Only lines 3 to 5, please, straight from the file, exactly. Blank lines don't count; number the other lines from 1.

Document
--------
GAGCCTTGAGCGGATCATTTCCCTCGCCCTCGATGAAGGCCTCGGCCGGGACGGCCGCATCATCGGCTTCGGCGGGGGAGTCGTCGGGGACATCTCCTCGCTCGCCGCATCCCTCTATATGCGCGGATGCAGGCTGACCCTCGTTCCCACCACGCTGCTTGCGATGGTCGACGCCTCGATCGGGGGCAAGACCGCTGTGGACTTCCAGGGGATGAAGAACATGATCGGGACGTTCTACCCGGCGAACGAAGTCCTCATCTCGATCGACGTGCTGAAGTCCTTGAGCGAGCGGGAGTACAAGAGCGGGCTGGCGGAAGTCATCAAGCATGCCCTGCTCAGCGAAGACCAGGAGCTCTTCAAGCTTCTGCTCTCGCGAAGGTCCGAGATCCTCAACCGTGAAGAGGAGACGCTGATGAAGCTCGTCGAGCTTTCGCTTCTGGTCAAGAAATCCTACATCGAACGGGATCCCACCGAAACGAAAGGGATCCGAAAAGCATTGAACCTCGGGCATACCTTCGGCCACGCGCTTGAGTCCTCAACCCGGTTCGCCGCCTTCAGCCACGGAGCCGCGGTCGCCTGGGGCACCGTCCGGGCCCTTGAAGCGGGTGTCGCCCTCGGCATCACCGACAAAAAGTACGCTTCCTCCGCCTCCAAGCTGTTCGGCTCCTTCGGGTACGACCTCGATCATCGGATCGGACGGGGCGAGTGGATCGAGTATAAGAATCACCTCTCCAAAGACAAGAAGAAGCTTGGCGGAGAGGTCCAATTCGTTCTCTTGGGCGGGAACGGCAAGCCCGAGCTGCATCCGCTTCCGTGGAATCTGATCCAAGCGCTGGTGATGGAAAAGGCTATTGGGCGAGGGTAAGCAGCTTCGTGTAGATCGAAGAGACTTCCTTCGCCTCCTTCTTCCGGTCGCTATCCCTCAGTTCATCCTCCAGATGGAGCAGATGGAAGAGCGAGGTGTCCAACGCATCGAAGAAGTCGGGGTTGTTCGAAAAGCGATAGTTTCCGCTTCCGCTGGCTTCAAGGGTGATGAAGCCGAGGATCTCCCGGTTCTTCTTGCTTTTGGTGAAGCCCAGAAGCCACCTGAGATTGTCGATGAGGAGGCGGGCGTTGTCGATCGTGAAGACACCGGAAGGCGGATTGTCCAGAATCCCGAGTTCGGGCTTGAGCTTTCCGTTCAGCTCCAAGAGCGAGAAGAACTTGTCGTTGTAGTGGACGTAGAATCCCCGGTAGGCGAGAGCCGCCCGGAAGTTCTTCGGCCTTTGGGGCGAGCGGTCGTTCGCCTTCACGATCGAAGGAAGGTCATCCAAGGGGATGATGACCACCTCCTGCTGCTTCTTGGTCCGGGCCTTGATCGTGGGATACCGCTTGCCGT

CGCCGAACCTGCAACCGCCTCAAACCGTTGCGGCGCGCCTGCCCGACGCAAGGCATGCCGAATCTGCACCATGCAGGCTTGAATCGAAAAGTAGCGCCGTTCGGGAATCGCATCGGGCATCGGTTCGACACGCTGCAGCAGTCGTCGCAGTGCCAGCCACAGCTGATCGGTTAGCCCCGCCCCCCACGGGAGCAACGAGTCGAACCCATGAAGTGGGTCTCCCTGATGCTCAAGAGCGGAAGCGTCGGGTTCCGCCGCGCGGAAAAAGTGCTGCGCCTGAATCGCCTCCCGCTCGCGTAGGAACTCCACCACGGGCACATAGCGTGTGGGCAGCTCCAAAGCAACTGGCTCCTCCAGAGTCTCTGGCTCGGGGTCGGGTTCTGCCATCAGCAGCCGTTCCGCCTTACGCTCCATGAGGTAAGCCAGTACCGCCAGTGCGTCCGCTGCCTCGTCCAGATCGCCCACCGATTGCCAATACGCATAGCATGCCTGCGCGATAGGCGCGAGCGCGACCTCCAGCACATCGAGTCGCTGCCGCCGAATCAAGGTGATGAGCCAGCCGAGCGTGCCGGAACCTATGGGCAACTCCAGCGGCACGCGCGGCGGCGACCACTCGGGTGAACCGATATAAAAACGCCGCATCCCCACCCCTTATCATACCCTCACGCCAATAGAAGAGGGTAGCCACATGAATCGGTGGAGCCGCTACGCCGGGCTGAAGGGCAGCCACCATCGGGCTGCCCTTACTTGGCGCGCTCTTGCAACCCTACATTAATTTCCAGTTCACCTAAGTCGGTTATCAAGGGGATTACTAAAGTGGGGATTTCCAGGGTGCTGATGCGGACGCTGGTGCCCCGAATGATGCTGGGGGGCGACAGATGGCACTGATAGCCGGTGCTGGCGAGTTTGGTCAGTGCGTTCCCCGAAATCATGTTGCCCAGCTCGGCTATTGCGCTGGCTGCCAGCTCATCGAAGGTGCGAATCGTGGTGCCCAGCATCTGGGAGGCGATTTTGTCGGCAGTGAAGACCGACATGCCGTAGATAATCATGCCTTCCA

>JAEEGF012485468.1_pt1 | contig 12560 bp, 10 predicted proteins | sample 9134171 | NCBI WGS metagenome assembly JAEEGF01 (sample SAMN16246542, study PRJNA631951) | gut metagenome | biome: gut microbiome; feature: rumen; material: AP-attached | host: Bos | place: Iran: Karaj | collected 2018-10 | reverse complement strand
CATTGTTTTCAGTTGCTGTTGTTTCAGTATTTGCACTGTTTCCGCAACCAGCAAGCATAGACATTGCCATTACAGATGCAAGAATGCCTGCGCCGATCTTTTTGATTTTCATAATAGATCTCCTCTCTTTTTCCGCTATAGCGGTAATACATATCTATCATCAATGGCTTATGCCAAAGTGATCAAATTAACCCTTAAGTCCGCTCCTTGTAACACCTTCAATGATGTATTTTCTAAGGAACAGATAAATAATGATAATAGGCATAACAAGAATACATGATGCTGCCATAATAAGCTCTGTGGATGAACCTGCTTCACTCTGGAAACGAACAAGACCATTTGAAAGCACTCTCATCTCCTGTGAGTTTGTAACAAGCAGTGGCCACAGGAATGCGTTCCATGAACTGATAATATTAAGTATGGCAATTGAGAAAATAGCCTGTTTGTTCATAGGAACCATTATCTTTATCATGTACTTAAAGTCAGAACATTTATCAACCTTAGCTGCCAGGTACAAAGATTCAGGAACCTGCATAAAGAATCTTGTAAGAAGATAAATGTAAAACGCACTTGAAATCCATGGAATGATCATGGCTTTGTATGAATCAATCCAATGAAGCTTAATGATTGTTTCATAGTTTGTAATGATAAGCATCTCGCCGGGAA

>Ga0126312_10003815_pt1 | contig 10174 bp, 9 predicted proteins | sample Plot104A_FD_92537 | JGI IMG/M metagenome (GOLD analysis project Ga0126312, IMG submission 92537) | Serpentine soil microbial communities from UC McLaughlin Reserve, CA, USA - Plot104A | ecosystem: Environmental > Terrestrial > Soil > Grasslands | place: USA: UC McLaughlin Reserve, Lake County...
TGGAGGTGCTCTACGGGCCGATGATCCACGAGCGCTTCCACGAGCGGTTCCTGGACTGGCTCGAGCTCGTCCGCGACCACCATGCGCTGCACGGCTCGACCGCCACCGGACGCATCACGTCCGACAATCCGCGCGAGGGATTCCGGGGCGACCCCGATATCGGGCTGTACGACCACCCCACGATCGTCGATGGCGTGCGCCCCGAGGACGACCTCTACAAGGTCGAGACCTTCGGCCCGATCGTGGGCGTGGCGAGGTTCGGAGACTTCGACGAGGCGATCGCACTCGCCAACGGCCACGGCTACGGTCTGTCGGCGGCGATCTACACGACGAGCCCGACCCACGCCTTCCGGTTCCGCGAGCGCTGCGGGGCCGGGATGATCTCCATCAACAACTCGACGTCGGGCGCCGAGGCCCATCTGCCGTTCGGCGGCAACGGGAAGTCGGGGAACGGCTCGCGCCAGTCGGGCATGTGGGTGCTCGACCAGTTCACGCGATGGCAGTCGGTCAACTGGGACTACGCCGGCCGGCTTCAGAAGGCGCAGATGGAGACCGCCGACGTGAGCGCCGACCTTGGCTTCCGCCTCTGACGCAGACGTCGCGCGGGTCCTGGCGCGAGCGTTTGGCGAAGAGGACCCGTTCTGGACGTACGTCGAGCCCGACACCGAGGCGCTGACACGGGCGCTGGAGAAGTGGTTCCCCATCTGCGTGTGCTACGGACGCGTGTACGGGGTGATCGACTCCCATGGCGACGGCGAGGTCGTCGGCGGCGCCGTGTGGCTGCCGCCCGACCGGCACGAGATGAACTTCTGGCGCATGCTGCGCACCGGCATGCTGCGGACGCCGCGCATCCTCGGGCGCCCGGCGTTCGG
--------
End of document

>JAEEGF012485468.1_pt1 | contig 12560 bp, 10 predicted proteins | sample 9134171 | NCBI WGS metagenome assembly JAEEGF01 (sample SAMN16246542, study PRJNA631951) | gut metagenome | biome: gut microbiome; feature: rumen; material: AP-attached | host: Bos | place: Iran: Karaj | collected 2018-10 | reverse complement strand
CATTGTTTTCAGTTGCTGTTGTTTCAGTATTTGCACTGTTTCCGCAACCAGCAAGCATAGACATTGCCATTACAGATGCAAGAATGCCTGCGCCGATCTTTTTGATTTTCATAATAGATCTCCTCTCTTTTTCCGCTATAGCGGTAATACATATCTATCATCAATGGCTTATGCCAAAGTGATCAAATTAACCCTTAAGTCCGCTCCTTGTAACACCTTCAATGATGTATTTTCTAAGGAACAGATAAATAATGATAATAGGCATAACAAGAATACATGATGCTGCCATAATAAGCTCTGTGGATGAACCTGCTTCACTCTGGAAACGAACAAGACCATTTGAAAGCACTCTCATCTCCTGTGAGTTTGTAACAAGCAGTGGCCACAGGAATGCGTTCCATGAACTGATAATATTAAGTATGGCAATTGAGAAAATAGCCTGTTTGTTCATAGGAACCATTATCTTTATCATGTACTTAAAGTCAGAACATTTATCAACCTTAGCTGCCAGGTACAAAGATTCAGGAACCTGCATAAAGAATCTTGTAAGAAGATAAATGTAAAACGCACTTGAAATCCATGGAATGATCATGGCTTTGTATGAATCAATCCAATGAAGCTTAATGATTGTTTCATAGTTTGTAATGATAAGCATCTCGCCGGGAA

>Ga0126312_10003815_pt1 | contig 10174 bp, 9 predicted proteins | sample Plot104A_FD_92537 | JGI IMG/M metagenome (GOLD analysis project Ga0126312, IMG submission 92537) | Serpentine soil microbial communities from UC McLaughlin Reserve, CA, USA - Plot104A | ecosystem: Environmental > Terrestrial > Soil > Grasslands | place: USA: UC McLaughlin Reserve, Lake County...